Who was that first brave person that, after biting into a bitter coffee cherry, decided that perhaps it would make a better beverage? Whoever he or she was, millions of us owe our profound thanks every morning when we drink our first cup of joe.
Actually, legend has it that coffee was discovered by a goat herder. He noticed that his animals grew friskier when they ate the berries off a certain shrub. The man tried some of the berries himself and began cavorting, full of caffeinated energy. Local monks saw this behavior and wanted to experience it for themselves. It is said that monks used the boiled bean to help stay awake during long ceremonies.
Coffee originated in Yemen, and was cultivated for trade there. The Yemenites, realizing that they had what the rest of the world wanted, limited trade and did not allow any of the live plants to be exported. For centuries, the port of Mocha in Yemen was the only source of coffee. Eventually, of course, it became more widespread, thanks to the spice routes, and made its way into Europe and thereby the rest of the world.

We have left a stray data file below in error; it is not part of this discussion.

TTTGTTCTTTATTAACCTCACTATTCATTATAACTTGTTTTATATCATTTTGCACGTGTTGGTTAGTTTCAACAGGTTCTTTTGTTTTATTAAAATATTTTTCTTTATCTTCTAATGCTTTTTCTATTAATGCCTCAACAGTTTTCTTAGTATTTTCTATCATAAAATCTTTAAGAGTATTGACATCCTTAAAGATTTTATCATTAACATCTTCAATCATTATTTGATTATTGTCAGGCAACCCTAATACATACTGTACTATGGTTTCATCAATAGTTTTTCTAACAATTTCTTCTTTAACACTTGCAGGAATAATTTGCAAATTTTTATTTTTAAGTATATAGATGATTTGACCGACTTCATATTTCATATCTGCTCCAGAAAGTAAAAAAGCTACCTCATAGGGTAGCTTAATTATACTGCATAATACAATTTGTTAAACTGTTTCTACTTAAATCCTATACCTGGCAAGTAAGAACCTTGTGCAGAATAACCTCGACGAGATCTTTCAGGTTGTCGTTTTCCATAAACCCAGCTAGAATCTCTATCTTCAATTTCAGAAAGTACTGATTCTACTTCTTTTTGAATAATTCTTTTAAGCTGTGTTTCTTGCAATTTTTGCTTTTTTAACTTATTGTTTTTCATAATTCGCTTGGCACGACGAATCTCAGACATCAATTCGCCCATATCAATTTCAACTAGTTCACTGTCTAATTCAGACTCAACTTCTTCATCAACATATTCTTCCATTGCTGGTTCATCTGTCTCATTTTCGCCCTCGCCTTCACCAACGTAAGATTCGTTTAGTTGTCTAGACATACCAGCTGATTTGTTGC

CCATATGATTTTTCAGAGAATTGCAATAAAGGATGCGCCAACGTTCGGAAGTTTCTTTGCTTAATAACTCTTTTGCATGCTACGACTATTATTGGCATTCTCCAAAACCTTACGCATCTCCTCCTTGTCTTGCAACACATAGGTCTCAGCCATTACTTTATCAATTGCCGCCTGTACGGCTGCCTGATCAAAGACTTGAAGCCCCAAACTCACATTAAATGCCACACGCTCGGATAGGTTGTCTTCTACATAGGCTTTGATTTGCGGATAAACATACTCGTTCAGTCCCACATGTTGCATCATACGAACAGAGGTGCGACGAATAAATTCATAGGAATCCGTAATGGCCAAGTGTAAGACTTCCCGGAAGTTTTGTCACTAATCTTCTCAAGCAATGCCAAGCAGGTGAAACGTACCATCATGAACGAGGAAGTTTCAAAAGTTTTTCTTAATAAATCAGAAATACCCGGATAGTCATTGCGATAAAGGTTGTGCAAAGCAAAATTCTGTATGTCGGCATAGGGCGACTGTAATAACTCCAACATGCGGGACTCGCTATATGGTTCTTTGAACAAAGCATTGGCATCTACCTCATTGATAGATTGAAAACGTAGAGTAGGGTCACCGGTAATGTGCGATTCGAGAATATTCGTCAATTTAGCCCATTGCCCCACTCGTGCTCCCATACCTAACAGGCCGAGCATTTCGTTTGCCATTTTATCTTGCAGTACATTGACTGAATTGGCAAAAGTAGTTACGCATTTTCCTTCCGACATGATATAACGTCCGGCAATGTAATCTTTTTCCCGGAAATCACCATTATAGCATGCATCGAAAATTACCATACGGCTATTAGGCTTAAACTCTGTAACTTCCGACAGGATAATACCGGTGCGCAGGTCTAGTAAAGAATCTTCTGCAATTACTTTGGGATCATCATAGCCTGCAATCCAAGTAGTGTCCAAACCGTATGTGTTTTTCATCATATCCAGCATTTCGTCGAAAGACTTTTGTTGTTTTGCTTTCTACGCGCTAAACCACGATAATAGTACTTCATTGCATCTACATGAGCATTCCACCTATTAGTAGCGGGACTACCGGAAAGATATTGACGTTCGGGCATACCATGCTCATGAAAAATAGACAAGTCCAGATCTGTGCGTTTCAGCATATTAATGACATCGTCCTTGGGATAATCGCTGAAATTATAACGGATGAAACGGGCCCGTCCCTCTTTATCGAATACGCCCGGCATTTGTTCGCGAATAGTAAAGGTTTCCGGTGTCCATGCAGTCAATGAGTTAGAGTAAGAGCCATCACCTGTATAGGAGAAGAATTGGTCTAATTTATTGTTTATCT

Today, current export production nears seven million tons annually. In fact, coffee is second only to petroleum as the most traded commodity. Coffee is grown in 53 different countries, encompassing much of Latin America, Africa and Asia. Brazil is the top coffee-producing country; Columbia comes in second, but the world’s love for the brew assures coffee growers across the world that we’re willing to drink what they can produce.
The climate found between the Tropic of Cancer and the Tropic of Capricorn is ideal for growing coffee trees. There are two types of coffee plants, coffea canephora and coffea arabica, which produces the much more popular and tasty Arabica coffee. Arabica coffee is generally grown at altitudes of 4,000 to 6,000 feet and requires more tending, making the prices higher than those of the beans from coffea canephora , also known as robusto’. It is a hardier plant with a higher yield and can be grown at lower altitudes, which makes for a harsher, more acidic bean.
No matter which type of coffee is grown, the process that takes it from the tree to the cup is an astonishing journey. Taking into account how many people are involved in the process, it’s actually impressive that the heady brew can still be had for under two bucks a cup (in most places.)